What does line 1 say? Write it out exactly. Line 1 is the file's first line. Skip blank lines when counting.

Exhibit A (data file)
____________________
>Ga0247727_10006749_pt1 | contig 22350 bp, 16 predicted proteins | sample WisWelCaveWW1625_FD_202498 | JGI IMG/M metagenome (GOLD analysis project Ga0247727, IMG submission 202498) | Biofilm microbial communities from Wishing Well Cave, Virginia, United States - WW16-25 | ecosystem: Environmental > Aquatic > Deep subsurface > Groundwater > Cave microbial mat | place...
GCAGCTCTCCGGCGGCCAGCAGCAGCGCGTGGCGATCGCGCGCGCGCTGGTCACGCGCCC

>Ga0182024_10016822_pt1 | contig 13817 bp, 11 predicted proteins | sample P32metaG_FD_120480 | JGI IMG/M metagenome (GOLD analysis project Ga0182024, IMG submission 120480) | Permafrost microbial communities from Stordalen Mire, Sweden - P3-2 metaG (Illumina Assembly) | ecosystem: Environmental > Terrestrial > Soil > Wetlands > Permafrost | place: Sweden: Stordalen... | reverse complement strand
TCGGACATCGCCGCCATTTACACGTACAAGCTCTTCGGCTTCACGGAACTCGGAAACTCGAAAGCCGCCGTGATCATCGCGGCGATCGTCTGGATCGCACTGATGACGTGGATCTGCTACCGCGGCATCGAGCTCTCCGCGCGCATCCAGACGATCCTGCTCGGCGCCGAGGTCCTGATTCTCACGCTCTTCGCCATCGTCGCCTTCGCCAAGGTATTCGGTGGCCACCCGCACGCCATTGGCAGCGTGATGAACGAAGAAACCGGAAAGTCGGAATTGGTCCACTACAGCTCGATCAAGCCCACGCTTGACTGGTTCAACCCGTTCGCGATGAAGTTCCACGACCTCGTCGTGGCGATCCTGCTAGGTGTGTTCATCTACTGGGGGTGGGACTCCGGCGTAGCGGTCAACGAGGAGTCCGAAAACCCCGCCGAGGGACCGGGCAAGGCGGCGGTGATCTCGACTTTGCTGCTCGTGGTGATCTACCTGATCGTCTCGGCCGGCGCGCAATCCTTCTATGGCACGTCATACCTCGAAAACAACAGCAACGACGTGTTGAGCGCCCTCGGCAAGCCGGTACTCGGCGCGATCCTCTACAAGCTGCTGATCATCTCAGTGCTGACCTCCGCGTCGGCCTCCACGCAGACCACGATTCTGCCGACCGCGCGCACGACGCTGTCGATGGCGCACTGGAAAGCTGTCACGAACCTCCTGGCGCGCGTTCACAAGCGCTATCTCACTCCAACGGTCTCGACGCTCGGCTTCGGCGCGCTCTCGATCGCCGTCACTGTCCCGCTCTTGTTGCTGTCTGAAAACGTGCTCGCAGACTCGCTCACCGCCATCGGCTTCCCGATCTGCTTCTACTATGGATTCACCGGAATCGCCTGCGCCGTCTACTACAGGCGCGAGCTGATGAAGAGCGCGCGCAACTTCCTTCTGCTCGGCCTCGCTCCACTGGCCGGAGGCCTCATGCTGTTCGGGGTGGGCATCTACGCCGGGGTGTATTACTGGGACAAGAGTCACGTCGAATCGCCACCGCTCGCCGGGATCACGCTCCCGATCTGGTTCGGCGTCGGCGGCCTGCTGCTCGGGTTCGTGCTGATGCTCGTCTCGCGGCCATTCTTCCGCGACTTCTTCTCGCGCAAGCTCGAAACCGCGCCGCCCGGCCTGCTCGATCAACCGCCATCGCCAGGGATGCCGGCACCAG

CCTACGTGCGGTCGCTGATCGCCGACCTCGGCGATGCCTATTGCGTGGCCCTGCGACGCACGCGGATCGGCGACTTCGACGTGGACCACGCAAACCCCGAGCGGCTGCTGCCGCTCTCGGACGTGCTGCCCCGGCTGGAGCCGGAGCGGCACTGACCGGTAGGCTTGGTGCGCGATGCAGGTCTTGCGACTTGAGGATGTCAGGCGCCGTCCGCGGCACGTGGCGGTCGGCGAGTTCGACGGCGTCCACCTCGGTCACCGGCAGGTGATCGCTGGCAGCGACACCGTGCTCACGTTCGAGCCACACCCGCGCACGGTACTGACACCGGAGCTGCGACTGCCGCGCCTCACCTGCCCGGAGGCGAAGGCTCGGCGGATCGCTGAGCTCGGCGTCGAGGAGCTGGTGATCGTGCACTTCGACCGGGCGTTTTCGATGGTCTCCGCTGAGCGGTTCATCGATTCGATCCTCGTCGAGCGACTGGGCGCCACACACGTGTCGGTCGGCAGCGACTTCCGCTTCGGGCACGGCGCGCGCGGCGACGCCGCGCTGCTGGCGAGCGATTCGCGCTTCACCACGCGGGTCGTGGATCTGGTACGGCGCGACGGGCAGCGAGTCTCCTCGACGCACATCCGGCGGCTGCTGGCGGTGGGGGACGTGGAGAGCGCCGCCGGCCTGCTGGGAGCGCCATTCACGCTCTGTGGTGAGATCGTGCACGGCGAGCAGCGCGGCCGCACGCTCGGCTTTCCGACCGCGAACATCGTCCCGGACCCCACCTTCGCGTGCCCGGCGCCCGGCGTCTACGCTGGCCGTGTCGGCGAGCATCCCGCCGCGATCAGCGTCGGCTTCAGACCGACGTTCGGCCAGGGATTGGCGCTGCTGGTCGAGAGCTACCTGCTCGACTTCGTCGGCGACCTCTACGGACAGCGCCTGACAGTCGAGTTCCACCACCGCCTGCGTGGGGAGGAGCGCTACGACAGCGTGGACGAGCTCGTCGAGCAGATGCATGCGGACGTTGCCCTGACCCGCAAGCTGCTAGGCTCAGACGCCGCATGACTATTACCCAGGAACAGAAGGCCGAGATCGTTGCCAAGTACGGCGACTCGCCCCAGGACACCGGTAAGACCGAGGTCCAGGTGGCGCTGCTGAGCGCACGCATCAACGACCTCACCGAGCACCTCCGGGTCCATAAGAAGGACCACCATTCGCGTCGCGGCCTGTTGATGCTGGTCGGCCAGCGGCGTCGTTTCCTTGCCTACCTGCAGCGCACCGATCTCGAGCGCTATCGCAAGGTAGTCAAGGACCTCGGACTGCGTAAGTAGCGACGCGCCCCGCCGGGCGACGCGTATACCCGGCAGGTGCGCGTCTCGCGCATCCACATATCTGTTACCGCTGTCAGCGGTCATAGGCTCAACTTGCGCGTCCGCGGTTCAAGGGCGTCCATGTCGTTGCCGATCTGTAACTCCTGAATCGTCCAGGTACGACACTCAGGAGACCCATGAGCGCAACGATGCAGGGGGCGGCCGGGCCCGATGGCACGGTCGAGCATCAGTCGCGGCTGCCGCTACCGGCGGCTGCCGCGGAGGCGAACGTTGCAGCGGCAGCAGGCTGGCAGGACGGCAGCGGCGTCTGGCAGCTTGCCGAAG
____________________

>Ga0247727_10006749_pt1 | contig 22350 bp, 16 predicted proteins | sample WisWelCaveWW1625_FD_202498 | JGI IMG/M metagenome (GOLD analysis project Ga0247727, IMG submission 202498) | Biofilm microbial communities from Wishing Well Cave, Virginia, United States - WW16-25 | ecosystem: Environmental > Aquatic > Deep subsurface > Groundwater > Cave microbial mat | place...